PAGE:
>
                                        > > Eastman 9-10 cement
                                        > > sometimes back in the late '60's?
                                        >
                                        > Originally developed to laminate optical lenses.
                                        >
                                        > Jim
                                        >
                                        That may have been one of the first commerciasl uses, but I thought it
                                        was a Korean 'Police action' development, to replace 'suturing' in
                                        "Mash" operating rooms. (May just be one of those weird rumors that
                                        floats around now and then.)

                                        Chuck D.
                                      • JimVice@aol.com
                                        In a message dated 4/22/99 5:43:25 AM Pacific Daylight Time, cad@gamewood.net ... Nice try Chuck but it was invented before the Korean Police Action . War,
                                        Message 19 of 26 , Apr 22, 1999
                                        • 0 Attachment
                                          In a message dated 4/22/99 5:43:25 AM Pacific Daylight Time, cad@...
                                          writes:

                                          > That may have been one of the first commerciasl uses, but I thought it
                                          > was a Korean 'Police action' development, to replace 'suturing' in
                                          > "Mash" operating rooms. (May just be one of those weird rumors that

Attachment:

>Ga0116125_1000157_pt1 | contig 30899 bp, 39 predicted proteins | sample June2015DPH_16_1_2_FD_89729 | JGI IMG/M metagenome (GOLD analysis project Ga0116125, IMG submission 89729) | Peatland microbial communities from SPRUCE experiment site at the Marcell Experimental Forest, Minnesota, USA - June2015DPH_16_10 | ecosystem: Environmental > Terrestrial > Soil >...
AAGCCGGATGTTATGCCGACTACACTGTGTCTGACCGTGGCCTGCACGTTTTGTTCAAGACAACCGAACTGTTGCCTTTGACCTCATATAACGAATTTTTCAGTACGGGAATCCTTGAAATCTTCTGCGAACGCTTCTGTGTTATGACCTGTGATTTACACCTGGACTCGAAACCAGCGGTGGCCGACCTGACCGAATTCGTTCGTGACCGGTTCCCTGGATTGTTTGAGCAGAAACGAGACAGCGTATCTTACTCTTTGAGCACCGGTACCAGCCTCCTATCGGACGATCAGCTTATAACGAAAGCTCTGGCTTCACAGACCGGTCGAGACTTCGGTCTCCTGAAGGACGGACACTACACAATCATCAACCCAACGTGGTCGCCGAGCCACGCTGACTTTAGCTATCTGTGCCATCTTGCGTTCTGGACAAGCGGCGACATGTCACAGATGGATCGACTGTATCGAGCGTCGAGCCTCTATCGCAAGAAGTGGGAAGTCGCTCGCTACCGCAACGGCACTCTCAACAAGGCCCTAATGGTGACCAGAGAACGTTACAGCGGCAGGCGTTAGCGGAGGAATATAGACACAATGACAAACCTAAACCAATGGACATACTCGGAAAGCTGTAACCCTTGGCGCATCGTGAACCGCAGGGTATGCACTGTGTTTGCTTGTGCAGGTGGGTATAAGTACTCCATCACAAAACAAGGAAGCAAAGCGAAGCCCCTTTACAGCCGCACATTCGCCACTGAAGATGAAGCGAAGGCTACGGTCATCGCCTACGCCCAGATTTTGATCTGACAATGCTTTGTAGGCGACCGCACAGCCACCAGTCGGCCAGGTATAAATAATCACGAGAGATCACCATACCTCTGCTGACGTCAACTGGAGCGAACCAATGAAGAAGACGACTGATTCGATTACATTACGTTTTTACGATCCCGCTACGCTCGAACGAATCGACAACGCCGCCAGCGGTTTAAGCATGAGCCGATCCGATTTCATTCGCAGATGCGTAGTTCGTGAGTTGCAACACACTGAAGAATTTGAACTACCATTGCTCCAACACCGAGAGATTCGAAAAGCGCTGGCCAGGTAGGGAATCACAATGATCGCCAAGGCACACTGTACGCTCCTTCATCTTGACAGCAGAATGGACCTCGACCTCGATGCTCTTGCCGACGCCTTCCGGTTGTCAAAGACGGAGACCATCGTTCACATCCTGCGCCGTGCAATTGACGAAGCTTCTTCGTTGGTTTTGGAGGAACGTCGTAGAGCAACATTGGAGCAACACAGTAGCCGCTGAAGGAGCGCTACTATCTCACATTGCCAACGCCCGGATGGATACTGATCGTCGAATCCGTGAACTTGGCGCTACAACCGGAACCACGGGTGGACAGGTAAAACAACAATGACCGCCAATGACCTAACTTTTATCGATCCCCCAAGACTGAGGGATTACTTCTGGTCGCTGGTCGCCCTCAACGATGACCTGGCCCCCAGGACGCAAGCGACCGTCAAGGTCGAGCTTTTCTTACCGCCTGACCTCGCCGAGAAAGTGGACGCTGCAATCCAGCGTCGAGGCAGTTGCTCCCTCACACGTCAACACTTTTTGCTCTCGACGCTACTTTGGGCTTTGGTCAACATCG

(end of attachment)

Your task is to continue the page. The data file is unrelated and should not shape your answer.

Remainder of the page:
> floats around now and then.)
                                          >

                                          Nice try Chuck but it was invented before the Korean "Police Action".

                                          War, War, What war?

                                          Jim
                                        • Rick C Shoup
                                          It is used for that today. Especially cosmetic surgery. (Face lifting) Regards.......... Rick Shoup On Thu, 22 Apr 1999 07:38:26 -0400 Charles A Davis
                                          Message 20 of 26 , Apr 22, 1999
                                          • 0 Attachment
                                            It is used for that today. Especially cosmetic surgery. (Face lifting)
                                            Regards.......... Rick Shoup


                                            On Thu, 22 Apr 1999 07:38:26 -0400 Charles A Davis <cad@...>
                                            writes:
                                            >From: Charles A Davis <cad@...>
                                            >
                                            >JimVice@... wrote:
                                            >>
                                            >> From: JimVice@...
                                            >>
                                            >> In a message dated 4/21/99 8:05:24 PM Pacific Daylight Time,
                                            >> tomt491@... writes:
                                            >>
                                            >> > Eastman 9-10 cement
                                            >> > sometimes back in the late '60's?
                                            >>
                                            >> Originally developed to laminate optical lenses.
                                            >>
                                            >> Jim
                                            >>